“Follow The Data” is the name of a Bloomberg Philanthropies podcast that debuted 2016. “How Data Analysis Is Driving Policing,” a 2018 NPR headline read. “Data suggests that schools might be one of the least risky kinds of institutions to reopen,” an opinion piece in The Washington Post told us in the early days of the Covid-19 pandemic.
Over the last 20 or so years, a trend of labeling concepts as “data-driven” emerged. It applied, and continues to apply, to policies affecting everything from education to public health, policing to journalism. Decisions affecting these areas will be more thoughtful, the idea goes, when informed and supported by data. In many ways, this has been a welcome development: The idea that a rigorously scientific collection of information via surveys, observation, and other methods would make policies and media stronger seems unimpeachable.
But this isn’t always the case. While gathering “data” is a potentially beneficial process, the process alone isn’t inherently good, and is too often used to obscure important and requisite value-based or moral questions, assert contested ideological priors and traffic in right-wing austerity premises backed by monied interests. When our media tell us a largely unpopular, billionaire-backed idea like school privatization, “targeted” policing, or tax incentive handouts to corporations have merit they’re backed by “the data,” what purpose does this framing serve? Where does the data come from? Who is funding the data gathering? What data are we choosing to care about and, most important of all, what data are we choosing to ignore?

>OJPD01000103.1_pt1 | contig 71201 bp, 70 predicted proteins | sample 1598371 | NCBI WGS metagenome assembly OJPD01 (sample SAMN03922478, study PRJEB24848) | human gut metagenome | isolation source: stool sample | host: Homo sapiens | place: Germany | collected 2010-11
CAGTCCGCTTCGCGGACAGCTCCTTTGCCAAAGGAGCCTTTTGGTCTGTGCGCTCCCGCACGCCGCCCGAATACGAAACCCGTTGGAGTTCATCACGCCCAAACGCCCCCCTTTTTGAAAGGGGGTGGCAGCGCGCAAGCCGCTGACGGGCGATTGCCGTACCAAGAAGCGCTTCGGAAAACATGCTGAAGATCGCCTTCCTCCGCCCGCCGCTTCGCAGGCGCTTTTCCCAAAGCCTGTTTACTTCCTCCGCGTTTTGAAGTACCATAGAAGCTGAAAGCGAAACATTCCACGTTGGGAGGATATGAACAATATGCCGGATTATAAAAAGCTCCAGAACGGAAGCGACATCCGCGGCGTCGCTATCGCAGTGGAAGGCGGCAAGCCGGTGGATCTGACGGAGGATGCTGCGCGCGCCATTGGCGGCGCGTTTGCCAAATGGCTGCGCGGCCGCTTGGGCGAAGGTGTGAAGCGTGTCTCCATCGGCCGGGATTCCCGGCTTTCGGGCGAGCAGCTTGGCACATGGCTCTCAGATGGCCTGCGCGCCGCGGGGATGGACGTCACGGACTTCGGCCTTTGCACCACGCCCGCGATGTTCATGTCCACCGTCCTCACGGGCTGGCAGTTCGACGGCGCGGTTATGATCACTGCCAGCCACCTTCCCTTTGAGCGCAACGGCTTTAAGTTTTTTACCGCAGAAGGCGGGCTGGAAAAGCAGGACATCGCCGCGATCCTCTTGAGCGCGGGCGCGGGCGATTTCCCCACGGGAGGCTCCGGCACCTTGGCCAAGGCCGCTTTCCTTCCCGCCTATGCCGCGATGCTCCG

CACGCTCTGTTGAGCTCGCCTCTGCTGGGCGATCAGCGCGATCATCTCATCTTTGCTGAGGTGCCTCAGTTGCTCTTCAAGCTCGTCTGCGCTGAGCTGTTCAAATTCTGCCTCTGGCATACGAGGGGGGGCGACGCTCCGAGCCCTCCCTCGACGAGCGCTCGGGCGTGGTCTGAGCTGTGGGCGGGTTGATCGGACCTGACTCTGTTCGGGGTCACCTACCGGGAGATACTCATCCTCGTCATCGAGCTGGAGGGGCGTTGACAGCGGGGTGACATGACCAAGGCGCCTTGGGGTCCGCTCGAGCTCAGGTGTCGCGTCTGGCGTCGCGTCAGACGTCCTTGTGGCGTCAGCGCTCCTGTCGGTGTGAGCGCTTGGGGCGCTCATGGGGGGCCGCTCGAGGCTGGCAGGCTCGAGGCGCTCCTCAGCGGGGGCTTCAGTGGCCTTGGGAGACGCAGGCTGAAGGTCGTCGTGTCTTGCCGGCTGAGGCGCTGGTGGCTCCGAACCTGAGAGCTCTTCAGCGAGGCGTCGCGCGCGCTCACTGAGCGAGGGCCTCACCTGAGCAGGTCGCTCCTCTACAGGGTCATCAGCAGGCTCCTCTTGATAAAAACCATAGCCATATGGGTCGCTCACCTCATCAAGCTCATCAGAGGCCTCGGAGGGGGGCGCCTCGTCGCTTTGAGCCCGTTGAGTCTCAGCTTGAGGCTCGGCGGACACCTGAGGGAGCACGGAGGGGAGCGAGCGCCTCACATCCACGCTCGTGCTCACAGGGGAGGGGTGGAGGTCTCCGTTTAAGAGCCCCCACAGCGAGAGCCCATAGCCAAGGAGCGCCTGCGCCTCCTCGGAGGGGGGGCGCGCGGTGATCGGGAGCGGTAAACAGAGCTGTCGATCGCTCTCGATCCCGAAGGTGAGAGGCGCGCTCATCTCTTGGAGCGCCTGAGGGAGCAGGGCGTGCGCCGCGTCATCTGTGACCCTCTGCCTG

On today’s episode, we’ll look at the development of the push to make everything data-driven, examining who defines what counts as “data,” which forces shape its sourcing and collection, and how the fetishization of “data” as something that exists outside and separate from politics is more often than not, less a methodology for determining truth and more a branding exercise for neoliberal ideological production and reproduction.
Our guests: Abigail Cartus is an epidemiologist at Brown University. She focuses on perinatal health and overdose prevention in her work at The People, Place & Health Collective, a Brown School of Public Health research laboratory.